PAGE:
EXPLAINING EMPLOYMENT HISTORY GAPS
There are many reasons why a person would have a gap in their employment history. Attending school, dealing with health issues, going on parental leave, caring for a sick family member, travelling, and simply having trouble finding a job are just a few reasons why someone may have a gap on their resume.
In today’s environment, many may have lost their job due to the impact of COVID-19 on the industry they were employed in and subsequently had a difficult time finding a new job.
Whatever the reason, know that you are not alone in having a gap in your employment history.
While a gap in employment history isn’t ideal on a resume, never lie on your resume or in a job interview. Be honest and focus on the positive.
RESUME AND COVER LETTER TIPS
- List the year(s) of employment in your previous jobs instead of the months on your resume, but also be prepared with the actual months in case you are asked. Do not lie about your employment dates.
- If you volunteered, pursued education, attended relevant events, or took classes/workshops during your employment gap, be sure to include this information on your resume.
- Focus more on career highlights and successes on your resume.
- What did you do during your gap in employment? You can include freelancing, consulting, starting a business, picking up a new skill or developing an existing skill, research, and personal development on your resume or cover letter.
- Use your cover letter as an opportunity to briefly and clearly explain any employment gaps. As long as it is true, also emphasize that the situation previously impacting your employment has been taken care of and is no longer an issue for you.
- Emphasize your newly acquired transferable skillset and how it would be an asset to the job you’re applying for on your cover letter.
- Provide letters of reference, recommendations, and testimonials to speak to your strengths.
TACKLING THE INTERVIEW
You may be questioned about gaps in your employment history in your job interview. If you do have a gap, be prepared to answer questions about it. Don’t feel the need to go in depth, but be confident in your answer.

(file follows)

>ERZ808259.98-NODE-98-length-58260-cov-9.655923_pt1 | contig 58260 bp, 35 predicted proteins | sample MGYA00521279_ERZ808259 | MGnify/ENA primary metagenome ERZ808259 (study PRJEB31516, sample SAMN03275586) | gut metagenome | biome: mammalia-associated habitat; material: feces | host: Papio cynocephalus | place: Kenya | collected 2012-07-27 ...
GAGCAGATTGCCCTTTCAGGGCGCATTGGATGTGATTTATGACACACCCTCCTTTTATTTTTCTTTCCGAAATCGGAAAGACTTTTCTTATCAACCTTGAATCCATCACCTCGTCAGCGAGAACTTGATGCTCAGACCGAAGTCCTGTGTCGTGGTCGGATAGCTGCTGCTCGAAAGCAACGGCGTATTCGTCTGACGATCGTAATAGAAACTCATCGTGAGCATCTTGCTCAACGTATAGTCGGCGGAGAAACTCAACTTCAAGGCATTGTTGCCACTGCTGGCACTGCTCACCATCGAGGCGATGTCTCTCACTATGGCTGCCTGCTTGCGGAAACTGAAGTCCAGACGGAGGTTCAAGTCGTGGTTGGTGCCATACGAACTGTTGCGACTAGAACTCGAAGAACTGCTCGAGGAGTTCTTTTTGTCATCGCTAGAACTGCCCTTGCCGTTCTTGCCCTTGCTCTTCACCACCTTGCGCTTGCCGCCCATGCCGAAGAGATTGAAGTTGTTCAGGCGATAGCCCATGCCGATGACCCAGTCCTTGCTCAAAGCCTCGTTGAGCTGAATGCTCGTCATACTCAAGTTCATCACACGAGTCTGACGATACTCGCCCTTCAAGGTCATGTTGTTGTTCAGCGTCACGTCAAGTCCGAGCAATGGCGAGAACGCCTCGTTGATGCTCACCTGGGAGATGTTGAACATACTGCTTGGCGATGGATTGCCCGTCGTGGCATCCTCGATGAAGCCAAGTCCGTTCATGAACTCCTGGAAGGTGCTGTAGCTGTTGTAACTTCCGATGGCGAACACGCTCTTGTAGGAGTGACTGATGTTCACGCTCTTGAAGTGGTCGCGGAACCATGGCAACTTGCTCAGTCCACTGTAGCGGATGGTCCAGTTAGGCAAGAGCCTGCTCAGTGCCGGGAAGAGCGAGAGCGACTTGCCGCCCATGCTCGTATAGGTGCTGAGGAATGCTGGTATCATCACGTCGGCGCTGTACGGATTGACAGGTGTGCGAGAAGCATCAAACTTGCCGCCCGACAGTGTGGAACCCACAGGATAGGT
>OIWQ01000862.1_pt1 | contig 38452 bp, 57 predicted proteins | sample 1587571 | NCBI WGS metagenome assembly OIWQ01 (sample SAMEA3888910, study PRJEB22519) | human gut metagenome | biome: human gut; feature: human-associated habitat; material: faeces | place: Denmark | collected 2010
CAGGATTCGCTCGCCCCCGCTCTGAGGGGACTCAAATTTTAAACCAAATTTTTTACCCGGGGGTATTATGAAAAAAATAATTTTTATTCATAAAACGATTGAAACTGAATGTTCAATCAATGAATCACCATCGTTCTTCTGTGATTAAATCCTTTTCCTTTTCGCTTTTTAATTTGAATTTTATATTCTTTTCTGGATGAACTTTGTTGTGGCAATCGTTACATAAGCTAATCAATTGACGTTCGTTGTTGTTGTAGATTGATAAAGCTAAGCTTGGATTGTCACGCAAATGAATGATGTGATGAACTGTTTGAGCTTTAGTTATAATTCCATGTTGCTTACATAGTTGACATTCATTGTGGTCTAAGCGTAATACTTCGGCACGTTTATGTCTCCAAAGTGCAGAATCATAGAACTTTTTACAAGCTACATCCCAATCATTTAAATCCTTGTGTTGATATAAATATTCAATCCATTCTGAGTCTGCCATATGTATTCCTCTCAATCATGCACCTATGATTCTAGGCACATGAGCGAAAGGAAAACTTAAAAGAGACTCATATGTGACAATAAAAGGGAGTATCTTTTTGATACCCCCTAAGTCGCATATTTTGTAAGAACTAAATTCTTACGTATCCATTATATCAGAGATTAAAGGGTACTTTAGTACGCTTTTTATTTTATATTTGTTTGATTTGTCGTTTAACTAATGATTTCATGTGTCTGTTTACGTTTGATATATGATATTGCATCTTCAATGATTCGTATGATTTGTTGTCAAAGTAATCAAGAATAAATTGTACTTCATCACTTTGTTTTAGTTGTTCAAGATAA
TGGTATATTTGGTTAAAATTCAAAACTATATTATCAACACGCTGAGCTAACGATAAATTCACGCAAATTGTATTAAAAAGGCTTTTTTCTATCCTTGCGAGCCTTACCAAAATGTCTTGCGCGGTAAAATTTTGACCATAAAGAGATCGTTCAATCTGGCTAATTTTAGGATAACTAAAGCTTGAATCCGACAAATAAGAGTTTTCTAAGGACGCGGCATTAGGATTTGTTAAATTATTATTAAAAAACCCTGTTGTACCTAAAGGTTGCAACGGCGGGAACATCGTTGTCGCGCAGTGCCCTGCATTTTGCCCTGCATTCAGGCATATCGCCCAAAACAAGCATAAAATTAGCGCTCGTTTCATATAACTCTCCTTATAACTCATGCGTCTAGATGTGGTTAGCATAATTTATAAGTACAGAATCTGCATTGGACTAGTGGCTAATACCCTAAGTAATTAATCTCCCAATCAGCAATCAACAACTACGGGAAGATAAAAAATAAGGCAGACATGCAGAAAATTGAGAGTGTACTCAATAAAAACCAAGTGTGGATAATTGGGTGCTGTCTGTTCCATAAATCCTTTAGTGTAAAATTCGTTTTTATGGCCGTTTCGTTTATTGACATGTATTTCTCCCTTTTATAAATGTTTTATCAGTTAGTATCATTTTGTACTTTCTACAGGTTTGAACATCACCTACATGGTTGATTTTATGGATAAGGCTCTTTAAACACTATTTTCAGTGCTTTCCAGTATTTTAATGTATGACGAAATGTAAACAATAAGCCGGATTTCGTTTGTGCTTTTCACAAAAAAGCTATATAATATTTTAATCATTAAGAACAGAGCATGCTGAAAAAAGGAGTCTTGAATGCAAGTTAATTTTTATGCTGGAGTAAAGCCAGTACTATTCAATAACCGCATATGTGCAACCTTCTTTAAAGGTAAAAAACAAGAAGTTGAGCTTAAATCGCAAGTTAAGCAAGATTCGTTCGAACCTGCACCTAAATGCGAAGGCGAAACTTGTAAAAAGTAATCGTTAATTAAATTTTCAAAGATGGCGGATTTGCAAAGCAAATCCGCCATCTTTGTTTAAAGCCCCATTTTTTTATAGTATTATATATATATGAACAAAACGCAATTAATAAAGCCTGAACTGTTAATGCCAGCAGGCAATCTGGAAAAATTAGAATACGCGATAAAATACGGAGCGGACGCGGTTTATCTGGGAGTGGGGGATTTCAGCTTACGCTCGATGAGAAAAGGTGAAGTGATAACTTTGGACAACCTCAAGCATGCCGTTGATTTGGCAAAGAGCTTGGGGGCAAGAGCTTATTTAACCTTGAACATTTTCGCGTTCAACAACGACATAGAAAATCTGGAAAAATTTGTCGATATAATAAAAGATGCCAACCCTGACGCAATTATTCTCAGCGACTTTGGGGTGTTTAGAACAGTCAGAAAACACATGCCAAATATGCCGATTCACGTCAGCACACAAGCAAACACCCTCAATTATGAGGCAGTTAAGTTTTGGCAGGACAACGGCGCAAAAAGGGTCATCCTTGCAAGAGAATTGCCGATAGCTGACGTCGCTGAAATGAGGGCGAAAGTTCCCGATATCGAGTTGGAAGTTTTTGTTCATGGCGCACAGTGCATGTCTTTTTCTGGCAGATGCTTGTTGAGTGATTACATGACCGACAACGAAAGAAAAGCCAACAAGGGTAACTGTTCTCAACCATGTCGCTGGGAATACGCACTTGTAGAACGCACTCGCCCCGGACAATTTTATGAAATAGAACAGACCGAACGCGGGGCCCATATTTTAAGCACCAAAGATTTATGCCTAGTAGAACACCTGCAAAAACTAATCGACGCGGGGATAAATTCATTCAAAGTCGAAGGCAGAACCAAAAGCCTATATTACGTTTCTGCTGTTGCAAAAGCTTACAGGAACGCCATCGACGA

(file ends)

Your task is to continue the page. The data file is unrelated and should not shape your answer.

- Have your honest answer prepared ahead of time. There is no need to be embarrassed about a gap in employment history. Explain yourself clearly and calmly when asked.
- Reiterate that you are available and ready to re-enter the workforce and the situation that attributed to your employment history gap has been resolved. Mention that you’re focused on finding a good career fit for both yourself and for the company.
- Discuss how you’ve advanced your professional skills during your employment gap.
- Do NOT badmouth your former employer. Even if your exit wasn’t graceful, put a positive spin on it and highlight the skills you learned from your previous positions.
EMPLOYMENT GAPS DUE TO COVID-19
- If you were unemployed or could not work due to COVID-19, take inventory of what you accomplished during that time. What did you do during lockdown? Courses, workshops, independent research, efforts in expanding your network, volunteering in the community, taking care of loved ones, and practicing or developing a skill or talent are all examples that may help you build a robust list.
- Focus on anything you did that could be considered a step forward in career development. Although things are difficult during a pandemic, maybe you researched various job competencies online or read up on new technology that the position you’re applying to would require.
- Flesh out your list of skills, including soft skills (skills such as time management, flexibility, and working well with others) and hard skills (more technical skills such as computer skills, management skills, and marketing skills).
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Taking Your Job Search Online is developed in partnership with South Essex Community Council and funded by United Way/Centraide Windsor-Essex County and the Government of Canada’s Emergency Community Support Fund.